"The announcement earlier this month of proposed federal food safety regulations certainly took long enough — the authorizing legislation, the Food Safety Modernization Act, was passed two years ago with bipartisan support. Between then and now, the nation has seen a number of incidents (the Centers for Disease Control and Prevention has identified 15 multistate outbreaks) in which thousands of people took ill, even died, because of illness carried in contaminated food.
It’s a serious problem, one that has needed strong oversight from the U.S. Food and Drug Administration, which had missed several deadlines to set the new guidelines. The scope of the problem is widespread: Roughly 1 in 6 Americans suffer from a foodborne illness each year, with about 3,000 dying (a listeria outbreak connected to cantaloupe, for example, caused 33 deaths). Outbreaks of illnesses have been tied to salmonella, E. coli and listeria, linked to produce such as cantaloupe, spinach, peppers or lettuce, or even a prepared food such as peanut butter. Last year, production at a New Mexico plant was suspended because it appeared to be the source of a salmonella outbreak.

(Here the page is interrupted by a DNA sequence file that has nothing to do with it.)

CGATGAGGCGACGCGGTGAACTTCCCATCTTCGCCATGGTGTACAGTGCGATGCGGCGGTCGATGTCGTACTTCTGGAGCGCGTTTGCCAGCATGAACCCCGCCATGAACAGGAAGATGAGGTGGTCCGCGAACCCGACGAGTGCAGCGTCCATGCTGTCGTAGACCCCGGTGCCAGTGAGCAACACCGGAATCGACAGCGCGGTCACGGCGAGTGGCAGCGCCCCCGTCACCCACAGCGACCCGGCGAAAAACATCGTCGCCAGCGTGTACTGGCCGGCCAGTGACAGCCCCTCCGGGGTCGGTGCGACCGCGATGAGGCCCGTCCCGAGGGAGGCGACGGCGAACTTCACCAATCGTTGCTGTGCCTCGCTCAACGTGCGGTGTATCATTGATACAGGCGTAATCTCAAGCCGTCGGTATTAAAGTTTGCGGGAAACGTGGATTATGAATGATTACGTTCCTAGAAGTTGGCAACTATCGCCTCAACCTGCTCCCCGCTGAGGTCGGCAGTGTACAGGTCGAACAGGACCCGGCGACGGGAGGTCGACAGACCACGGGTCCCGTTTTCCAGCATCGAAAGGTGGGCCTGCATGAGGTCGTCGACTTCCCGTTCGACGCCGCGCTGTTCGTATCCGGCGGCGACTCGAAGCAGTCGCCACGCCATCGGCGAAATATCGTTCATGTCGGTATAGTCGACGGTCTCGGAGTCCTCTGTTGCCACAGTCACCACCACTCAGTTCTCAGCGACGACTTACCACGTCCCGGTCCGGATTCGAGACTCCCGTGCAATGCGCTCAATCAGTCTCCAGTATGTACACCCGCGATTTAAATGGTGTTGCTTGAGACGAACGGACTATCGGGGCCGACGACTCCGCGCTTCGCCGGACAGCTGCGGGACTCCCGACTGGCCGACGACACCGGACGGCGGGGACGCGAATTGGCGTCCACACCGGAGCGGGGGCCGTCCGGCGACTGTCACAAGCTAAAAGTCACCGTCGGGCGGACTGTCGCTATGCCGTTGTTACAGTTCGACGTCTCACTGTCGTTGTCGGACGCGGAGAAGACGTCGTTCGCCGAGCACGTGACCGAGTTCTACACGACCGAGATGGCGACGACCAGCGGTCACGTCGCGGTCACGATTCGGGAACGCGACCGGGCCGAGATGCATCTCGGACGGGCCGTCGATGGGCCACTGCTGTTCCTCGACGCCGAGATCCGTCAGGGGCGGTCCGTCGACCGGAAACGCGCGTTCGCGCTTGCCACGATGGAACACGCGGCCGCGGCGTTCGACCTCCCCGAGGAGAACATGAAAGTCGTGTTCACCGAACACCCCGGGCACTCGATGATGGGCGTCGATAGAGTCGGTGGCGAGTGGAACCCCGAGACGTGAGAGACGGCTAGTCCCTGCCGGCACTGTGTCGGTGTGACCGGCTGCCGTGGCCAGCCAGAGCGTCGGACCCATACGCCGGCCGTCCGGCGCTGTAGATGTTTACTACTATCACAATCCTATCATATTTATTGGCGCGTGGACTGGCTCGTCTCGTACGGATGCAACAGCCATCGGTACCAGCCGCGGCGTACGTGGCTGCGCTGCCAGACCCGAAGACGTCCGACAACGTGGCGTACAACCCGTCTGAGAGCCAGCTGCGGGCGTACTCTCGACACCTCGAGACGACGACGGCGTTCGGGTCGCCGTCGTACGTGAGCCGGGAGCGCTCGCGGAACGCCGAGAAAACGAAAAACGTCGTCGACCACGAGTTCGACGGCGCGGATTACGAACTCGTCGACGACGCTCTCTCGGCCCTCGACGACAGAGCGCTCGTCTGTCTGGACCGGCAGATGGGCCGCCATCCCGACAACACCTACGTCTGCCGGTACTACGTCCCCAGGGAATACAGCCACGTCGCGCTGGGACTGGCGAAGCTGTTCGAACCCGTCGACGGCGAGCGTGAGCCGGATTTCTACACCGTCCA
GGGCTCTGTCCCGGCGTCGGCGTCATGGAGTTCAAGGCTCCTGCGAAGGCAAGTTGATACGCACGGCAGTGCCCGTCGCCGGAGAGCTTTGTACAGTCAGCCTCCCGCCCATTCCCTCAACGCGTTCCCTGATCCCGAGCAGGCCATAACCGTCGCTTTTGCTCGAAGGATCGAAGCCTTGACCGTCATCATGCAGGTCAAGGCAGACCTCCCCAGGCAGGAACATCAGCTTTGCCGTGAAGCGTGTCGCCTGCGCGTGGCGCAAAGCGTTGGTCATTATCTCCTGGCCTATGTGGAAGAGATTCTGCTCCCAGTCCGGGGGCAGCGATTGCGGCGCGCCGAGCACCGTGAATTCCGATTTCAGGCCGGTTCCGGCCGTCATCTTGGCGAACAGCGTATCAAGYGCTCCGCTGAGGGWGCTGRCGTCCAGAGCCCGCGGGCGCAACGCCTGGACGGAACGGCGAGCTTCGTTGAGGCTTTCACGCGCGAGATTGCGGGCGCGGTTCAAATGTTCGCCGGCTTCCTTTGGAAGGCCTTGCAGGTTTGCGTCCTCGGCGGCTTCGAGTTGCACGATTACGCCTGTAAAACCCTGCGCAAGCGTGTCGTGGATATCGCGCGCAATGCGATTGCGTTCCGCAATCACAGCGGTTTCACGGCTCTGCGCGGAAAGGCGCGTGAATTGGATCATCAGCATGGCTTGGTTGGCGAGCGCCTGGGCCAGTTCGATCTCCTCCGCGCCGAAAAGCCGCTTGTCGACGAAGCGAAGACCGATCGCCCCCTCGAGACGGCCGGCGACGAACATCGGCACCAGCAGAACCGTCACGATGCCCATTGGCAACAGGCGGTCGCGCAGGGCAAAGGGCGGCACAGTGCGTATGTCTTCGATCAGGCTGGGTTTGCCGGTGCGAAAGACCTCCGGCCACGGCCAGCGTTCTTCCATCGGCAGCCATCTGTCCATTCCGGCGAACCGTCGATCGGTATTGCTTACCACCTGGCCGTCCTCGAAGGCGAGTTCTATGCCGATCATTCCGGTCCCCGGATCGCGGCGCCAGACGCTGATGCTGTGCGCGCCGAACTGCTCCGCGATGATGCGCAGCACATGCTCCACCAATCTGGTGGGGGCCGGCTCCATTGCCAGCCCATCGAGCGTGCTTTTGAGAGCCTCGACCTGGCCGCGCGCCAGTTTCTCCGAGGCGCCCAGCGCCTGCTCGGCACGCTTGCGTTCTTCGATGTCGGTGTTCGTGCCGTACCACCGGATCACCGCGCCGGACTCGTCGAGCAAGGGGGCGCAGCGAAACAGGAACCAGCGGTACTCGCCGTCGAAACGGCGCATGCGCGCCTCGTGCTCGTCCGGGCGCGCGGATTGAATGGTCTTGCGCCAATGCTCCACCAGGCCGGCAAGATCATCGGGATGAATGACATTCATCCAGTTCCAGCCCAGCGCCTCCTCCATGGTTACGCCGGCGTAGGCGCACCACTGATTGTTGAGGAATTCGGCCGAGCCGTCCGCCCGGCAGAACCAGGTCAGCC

Now we can use new rules to make food safer. The rules aim to make farmers and food processors take better care before an outbreak; wisely, it’s more a prevention model than a way to track down the guilty after the damage is done."